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9 of 9 people found the following review helpful
3.0 out of 5 stars Odds and Ends for your Repertoire, November 17, 2004
This review is from: Attacking with 1d4 (Everyman Chess) (Paperback)
I think I should start first with the strengths of this book. First of all, there are some unifying principles here that most of the variations share in common: attacking and aggressive openings. There is no question that some of these variations are going to win you games, if you do the follow-up research.

I'm especially keen on the Queen's Gambit Declined Exchange variation. I think this variation is very appealing to players seeking a simple way to pursue a positionally based initiative. Although I believe another book, The Queen's Gambit for the Attacking Player, recommended it as well. Looking at the variations I see that Dunnington does indeed have White play that way for the very reason I like it. By playing the exchange White can put his king's knight on e2, play e3 to back up the d4 pawn, play f3 to guard e4 and drop his dark squared bishop back to f2 (after pawn to f3 and after h6 kicks the bishop to h4) to bolster his kingside defense and his pawn structure. At the right time he may even be able to play e4.

You see, the king's knight not only over-protects d4 it also can go to f4 in certain cases and it gets out of the way of the fpawn. That is why White can often dominate e4. This is what White gets an exchange for cxd5, when Black can liberate his otherwise bad light squared bishop with exd5.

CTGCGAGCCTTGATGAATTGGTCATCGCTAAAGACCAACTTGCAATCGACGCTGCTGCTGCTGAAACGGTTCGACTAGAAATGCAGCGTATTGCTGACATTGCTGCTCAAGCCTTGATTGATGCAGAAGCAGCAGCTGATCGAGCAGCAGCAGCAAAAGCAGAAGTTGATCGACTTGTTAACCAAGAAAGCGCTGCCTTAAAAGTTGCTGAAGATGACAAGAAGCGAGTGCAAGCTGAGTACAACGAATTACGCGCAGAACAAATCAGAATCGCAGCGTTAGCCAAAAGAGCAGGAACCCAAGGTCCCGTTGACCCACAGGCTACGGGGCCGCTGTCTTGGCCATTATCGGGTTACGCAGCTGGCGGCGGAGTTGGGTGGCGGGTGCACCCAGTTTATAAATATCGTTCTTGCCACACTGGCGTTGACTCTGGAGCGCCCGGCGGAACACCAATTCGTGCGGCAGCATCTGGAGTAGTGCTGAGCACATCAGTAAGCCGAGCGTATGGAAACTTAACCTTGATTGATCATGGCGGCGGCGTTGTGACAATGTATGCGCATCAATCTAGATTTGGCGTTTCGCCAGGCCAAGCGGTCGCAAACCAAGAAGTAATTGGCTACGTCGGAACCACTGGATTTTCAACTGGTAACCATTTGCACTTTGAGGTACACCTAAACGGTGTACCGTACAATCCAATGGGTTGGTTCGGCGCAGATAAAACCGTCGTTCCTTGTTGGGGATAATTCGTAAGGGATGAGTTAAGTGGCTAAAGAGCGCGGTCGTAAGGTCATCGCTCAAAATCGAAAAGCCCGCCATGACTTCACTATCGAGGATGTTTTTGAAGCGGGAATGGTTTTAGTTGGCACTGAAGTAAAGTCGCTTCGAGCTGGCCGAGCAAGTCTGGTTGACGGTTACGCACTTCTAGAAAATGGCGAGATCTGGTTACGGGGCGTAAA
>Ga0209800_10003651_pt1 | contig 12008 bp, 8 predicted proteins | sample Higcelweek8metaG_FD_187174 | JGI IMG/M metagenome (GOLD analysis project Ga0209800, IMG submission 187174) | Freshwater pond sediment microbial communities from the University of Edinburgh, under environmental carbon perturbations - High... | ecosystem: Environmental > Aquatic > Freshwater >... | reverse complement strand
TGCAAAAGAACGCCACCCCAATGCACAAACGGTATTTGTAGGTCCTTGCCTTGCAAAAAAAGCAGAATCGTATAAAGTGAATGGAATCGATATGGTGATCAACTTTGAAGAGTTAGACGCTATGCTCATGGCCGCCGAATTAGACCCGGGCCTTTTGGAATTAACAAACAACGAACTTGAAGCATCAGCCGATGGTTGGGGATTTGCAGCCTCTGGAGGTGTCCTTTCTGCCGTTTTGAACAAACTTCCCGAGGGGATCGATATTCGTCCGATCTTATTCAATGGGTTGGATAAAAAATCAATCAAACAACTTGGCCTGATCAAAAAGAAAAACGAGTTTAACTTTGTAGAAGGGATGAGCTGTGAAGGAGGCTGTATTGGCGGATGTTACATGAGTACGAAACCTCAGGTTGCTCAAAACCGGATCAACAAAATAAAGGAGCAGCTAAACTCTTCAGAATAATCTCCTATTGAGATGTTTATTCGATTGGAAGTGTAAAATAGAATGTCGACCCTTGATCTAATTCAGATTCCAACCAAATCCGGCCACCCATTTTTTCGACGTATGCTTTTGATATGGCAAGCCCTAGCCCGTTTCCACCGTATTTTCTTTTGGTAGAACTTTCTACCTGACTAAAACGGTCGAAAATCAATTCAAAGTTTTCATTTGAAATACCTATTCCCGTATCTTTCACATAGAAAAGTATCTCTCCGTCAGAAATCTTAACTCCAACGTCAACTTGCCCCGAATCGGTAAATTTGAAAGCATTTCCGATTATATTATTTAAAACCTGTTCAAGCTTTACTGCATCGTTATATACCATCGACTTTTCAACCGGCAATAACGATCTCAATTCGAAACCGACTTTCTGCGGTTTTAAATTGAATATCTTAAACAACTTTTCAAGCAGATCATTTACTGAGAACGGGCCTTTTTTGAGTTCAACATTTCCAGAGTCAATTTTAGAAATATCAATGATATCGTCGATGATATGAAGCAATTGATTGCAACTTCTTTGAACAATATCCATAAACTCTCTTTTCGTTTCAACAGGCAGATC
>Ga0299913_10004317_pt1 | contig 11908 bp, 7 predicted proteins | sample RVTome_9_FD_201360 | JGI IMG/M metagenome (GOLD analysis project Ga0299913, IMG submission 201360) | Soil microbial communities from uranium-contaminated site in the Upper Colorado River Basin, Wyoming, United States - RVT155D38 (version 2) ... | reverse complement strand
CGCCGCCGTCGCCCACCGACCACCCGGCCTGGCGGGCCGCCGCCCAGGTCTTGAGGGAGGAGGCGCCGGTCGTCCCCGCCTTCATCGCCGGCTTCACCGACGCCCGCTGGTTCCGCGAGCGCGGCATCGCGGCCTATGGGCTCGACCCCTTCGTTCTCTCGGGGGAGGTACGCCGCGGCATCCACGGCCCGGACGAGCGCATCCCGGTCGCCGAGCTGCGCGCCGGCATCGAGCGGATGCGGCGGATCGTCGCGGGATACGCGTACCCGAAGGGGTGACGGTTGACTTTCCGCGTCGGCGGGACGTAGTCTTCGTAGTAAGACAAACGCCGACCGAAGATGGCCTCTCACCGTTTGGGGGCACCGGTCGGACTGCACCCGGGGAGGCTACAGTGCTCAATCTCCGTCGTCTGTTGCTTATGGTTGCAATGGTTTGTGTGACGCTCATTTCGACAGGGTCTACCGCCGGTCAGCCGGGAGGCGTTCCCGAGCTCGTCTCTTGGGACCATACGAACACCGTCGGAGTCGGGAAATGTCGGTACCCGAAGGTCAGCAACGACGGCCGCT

So the theme here is kingside space with hopefully prospects against the king later on, maquerading as a positional opening.

Another good one is the variation recommended against the Grunfeld. Okay, I'm not that strong of a player but Irina Krush and others have tried playing this way (4.Bf4)and it appears to have real poison behind it. Of course, the Grunfeld isn't bust by it but other ways of playing would take up 40 pages. Looking at the relevant passage from Jonathan Rowson's book on the Grunfeld he says about this variation (7.Rc1 dxc4 8.Bxc4 0-0 9.Nge2! [are you seeing a pattern?]) "...I think most sources have massively underestimated[it]." Dunnington gives 11.Nb5 as his mainline so I won't go further except to say that Rowson does not analyse this on the 11th move so I can't really compare. He does give 11.Qb3 as an alternative with some analysis but does not tackle Rowson's suggested answer to it, but I can say that both ways of playing are very tricky and if Black doesn't know what he is doing he will probably lose material.